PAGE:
103. Descamps, 133 S. Ct. at 2292–93.

104. Id. at 2285 (citing 3 WAYNE R.LAFAVE,SUBSTANTIVE CRIMINAL LAW § 21.1(a) (2d ed. 2003)) (emphasis added).

105. Id. (citing CAL.PENAL CODE § 459 (2017)). 106. Id. at 2285-86.

107. Id. at 2286. 108. Id. at 2290. 109. Id.

110. See Taylor v. United States, 495 U.S. 575, 602 (1990). 111. Descamps, 133 S. Ct. at 2290.


dissent claims, the state laws at issue in [previous] cases set out ‘merely alternative means, not alternative elements’ of an offense, that is news to us.”113 Further, the Court stated that it could “see no real-world reason to worry” about such a distinction because whether a statute lists elements or means, the documents approved by the Court in Taylor and Shepard reflect the elements of the crime.114 The Court instructed that lower courts “need not parse state law . . . [but,] [w]hen a state law is drafted in the alternative, the court[s] merely resort[] to the approved documents and compare[] the elements revealed there to those of the generic offense.”115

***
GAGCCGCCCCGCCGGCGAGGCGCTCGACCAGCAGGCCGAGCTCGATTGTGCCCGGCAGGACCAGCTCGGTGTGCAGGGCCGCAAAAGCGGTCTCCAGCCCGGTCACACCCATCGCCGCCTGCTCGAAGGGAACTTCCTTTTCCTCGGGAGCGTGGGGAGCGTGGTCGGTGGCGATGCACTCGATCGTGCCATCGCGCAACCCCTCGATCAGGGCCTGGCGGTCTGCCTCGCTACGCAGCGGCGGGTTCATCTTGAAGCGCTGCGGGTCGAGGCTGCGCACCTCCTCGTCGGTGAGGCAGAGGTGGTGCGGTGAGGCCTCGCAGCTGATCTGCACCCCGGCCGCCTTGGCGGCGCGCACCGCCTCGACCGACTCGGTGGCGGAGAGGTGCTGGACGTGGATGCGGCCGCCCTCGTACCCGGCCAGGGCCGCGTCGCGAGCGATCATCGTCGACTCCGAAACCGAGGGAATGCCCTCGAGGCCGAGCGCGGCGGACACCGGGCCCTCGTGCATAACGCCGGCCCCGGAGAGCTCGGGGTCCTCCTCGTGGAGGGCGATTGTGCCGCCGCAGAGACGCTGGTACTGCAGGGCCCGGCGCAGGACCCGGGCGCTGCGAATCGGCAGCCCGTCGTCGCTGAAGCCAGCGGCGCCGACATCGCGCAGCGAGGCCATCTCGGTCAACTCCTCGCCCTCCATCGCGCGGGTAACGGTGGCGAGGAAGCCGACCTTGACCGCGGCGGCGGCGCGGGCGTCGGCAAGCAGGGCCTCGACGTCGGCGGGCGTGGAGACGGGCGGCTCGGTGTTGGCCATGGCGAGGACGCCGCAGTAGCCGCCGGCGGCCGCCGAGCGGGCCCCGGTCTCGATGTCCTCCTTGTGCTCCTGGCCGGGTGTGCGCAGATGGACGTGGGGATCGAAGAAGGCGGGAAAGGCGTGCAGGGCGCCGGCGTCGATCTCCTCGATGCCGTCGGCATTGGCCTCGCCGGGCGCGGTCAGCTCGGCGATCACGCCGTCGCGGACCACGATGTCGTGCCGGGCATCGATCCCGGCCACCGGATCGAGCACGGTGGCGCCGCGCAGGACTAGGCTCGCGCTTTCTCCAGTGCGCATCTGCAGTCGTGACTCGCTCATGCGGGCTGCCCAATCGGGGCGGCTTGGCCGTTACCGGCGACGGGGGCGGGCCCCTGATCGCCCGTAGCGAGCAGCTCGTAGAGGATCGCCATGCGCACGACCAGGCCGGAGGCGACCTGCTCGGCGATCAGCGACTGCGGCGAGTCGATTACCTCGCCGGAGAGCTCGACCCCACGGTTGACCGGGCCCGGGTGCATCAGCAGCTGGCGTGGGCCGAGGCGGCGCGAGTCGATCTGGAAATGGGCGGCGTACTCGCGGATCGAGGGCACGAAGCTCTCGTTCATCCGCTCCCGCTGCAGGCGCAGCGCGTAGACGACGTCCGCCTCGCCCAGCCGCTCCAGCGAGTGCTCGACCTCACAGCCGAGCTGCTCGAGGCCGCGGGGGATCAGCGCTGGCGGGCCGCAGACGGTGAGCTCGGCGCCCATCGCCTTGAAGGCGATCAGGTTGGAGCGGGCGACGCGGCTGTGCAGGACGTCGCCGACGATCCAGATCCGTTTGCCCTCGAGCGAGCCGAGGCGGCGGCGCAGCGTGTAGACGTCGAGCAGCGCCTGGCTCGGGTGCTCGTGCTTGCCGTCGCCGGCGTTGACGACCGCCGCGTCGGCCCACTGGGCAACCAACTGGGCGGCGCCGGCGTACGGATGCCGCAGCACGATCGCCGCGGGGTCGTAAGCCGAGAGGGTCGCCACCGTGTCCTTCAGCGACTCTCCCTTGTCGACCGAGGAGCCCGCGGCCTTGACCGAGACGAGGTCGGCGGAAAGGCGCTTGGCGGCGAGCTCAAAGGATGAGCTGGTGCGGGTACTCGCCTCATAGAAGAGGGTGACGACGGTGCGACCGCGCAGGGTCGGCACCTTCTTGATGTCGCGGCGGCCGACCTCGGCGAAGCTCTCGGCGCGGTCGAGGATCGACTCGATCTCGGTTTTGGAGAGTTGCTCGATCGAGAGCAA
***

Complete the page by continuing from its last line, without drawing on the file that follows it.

The crucial issue the Court failed to address, however, was how to determine what is an element and what is a mean. For years, the Court—in both Taylor and Shepard—stated that statutes listing alternative places that could be burgled (a building or an automobile) were divisible and should be subject to the modified categorical approach. In footnote two, the Court manufactured doubt as to whether these statutes were truly divisible after twenty-five years of jurisprudence suggesting that they were. As a result, the courts of appeals quickly split on this very question.116

5. The Circle Is Complete: Mathis Contradicts the Practical Concerns of


In Mathis, the Court finally resolved the elements versus means question; in doing so, it also obliviously contradicted its own decisions in

Taylor and Shepard. The Court rightfully declared that for twenty-five years, its “decisions have held that [a] prior crime qualifies as an ACCA predicate if, but only if, its elements are the same as, or narrower than,

113. Id. (citing Justice Alito’s dissent).

114. Id. 115. Id.